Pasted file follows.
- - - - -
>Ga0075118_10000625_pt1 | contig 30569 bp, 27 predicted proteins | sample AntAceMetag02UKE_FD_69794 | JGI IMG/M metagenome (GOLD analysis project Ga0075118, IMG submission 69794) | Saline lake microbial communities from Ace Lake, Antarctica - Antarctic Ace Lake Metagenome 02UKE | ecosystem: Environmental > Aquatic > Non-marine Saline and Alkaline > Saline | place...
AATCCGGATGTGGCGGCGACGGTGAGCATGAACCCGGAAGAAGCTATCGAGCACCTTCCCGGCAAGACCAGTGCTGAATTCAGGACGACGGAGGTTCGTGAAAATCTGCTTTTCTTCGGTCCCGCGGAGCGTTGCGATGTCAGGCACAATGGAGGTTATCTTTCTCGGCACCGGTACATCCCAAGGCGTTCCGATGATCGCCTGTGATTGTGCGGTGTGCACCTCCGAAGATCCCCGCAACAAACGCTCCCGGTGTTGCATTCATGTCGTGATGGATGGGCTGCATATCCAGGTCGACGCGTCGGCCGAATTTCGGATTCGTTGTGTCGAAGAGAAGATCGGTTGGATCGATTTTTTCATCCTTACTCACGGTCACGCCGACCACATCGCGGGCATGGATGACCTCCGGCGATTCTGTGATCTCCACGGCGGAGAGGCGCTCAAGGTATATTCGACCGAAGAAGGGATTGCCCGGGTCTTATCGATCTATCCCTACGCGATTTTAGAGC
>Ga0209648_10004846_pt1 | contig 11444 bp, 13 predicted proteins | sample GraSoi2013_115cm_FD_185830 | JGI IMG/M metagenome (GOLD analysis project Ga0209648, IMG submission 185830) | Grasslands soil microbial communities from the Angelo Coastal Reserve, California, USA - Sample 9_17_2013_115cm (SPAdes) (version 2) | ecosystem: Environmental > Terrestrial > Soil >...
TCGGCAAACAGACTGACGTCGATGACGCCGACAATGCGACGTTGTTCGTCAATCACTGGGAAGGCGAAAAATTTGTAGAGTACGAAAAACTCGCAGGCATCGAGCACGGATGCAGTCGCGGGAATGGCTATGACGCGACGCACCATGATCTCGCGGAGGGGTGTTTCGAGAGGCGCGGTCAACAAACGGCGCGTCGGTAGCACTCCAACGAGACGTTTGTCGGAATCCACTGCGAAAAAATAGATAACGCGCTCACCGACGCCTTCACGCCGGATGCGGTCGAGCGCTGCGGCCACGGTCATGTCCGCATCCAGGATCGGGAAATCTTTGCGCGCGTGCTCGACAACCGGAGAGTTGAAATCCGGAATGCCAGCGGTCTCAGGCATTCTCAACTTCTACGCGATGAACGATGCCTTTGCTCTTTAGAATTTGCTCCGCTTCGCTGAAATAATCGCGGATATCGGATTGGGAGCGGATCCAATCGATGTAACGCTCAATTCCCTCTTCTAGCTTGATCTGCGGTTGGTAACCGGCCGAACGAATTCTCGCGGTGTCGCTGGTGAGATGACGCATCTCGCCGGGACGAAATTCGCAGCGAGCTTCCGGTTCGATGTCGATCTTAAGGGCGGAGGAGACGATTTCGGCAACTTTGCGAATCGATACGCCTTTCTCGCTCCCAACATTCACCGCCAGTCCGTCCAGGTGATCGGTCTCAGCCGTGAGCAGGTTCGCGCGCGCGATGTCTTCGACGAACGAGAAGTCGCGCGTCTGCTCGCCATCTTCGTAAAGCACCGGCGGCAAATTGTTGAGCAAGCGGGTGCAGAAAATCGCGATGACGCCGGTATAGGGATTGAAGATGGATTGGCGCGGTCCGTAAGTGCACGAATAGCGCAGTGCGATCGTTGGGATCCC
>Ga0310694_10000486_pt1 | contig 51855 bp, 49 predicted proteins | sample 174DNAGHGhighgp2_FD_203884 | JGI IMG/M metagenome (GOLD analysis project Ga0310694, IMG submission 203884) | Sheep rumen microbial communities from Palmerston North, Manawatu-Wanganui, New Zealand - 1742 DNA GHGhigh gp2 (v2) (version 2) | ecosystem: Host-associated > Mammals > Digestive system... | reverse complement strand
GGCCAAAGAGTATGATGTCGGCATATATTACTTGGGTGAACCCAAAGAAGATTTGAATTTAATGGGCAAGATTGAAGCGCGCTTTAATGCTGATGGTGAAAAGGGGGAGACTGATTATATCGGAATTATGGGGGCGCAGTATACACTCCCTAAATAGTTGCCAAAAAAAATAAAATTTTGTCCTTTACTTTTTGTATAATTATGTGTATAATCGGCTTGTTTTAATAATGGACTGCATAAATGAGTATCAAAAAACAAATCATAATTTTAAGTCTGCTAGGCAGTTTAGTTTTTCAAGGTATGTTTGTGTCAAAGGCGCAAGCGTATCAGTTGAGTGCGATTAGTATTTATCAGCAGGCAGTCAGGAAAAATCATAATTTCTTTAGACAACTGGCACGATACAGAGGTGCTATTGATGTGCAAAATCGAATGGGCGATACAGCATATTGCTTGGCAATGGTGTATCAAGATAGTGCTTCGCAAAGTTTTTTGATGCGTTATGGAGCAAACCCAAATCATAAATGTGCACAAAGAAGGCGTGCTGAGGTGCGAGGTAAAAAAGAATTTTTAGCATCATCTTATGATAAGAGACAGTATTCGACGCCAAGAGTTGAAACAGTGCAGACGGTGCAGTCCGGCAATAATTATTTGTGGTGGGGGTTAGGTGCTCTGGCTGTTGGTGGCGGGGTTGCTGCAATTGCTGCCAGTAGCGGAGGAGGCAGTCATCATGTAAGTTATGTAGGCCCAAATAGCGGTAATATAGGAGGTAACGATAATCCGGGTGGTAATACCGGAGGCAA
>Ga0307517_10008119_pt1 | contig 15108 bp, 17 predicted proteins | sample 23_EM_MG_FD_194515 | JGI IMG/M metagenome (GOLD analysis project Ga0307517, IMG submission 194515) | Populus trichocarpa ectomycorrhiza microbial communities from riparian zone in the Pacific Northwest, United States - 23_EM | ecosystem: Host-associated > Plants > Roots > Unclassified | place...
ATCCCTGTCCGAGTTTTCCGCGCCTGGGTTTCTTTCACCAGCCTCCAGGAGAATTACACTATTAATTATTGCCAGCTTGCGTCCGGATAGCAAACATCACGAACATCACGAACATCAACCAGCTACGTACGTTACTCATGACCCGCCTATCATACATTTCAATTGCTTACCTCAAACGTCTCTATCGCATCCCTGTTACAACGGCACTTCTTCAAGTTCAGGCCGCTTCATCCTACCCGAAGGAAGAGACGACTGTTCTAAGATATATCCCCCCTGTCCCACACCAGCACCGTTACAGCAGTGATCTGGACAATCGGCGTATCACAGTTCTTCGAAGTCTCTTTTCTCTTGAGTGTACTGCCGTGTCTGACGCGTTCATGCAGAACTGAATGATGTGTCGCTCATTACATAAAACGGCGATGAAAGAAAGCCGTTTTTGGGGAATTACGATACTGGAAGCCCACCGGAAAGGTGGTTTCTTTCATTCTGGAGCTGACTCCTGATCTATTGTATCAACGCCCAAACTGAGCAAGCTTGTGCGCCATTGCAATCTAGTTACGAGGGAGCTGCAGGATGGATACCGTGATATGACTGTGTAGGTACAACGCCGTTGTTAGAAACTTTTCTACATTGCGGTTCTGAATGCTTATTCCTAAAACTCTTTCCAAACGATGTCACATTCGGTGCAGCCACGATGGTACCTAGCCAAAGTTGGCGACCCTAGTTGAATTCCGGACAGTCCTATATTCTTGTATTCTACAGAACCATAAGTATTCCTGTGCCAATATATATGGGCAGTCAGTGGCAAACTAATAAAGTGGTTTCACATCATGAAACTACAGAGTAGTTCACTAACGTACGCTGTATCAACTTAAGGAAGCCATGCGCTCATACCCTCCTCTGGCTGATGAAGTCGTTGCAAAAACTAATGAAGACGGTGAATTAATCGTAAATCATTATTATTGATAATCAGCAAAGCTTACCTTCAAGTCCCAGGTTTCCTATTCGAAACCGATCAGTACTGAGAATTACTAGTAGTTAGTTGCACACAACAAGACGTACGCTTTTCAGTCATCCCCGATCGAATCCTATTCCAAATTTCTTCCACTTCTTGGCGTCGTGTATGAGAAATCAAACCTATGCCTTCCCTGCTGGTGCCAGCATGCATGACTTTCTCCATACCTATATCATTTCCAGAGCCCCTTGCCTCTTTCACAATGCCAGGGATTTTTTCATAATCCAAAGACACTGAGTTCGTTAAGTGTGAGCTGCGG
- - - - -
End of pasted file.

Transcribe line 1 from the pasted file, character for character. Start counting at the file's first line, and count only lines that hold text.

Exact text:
>Ga0075118_10000625_pt1 | contig 30569 bp, 27 predicted proteins | sample AntAceMetag02UKE_FD_69794 | JGI IMG/M metagenome (GOLD analysis project Ga0075118, IMG submission 69794) | Saline lake microbial communities from Ace Lake, Antarctica - Antarctic Ace Lake Metagenome 02UKE | ecosystem: Environmental > Aquatic > Non-marine Saline and Alkaline > Saline | place...